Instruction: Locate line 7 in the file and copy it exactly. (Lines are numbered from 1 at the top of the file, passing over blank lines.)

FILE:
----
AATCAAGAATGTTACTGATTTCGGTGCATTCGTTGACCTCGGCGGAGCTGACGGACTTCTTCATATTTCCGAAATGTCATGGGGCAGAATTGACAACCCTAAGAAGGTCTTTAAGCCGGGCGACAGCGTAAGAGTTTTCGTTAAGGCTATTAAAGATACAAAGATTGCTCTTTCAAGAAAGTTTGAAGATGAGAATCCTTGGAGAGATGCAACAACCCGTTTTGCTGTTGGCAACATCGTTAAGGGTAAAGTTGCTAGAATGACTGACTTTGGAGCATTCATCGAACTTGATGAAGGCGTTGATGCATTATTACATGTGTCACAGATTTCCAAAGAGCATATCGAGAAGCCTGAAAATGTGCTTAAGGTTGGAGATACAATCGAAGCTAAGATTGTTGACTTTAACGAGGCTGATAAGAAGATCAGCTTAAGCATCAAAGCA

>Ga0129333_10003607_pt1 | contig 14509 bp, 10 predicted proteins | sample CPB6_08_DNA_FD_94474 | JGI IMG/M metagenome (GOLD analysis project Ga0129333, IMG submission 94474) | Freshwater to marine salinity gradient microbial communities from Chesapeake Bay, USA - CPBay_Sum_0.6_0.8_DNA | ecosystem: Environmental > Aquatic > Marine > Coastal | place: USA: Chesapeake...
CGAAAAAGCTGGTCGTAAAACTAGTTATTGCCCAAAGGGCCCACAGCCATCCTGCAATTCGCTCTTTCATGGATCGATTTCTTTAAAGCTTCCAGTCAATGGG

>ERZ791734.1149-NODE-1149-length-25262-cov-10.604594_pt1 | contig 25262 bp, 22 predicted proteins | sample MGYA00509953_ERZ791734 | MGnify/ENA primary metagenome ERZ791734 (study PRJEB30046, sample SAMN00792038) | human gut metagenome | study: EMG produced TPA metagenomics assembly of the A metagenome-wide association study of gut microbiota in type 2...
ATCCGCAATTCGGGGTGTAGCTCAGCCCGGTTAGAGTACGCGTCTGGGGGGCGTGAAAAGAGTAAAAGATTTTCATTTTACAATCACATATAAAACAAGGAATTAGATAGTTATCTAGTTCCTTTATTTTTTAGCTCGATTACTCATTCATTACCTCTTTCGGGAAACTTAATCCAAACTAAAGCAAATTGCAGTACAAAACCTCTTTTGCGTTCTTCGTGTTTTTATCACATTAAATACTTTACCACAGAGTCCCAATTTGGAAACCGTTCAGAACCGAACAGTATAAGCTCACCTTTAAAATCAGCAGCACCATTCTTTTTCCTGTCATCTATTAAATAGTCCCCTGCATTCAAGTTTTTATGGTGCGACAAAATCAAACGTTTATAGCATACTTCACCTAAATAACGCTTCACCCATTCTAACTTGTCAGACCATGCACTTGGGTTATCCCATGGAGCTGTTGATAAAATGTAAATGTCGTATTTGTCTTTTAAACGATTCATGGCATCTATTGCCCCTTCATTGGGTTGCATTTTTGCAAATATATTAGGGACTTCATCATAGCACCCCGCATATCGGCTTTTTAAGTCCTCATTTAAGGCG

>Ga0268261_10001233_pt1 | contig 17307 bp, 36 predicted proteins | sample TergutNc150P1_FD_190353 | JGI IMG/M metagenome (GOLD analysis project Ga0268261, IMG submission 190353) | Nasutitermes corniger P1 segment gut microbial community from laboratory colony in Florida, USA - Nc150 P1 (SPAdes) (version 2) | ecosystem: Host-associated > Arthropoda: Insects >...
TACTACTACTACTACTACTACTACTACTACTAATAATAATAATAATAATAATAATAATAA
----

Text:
TACTACTACTACTACTACTACTACTACTACTAATAATAATAATAATAATAATAATAATAA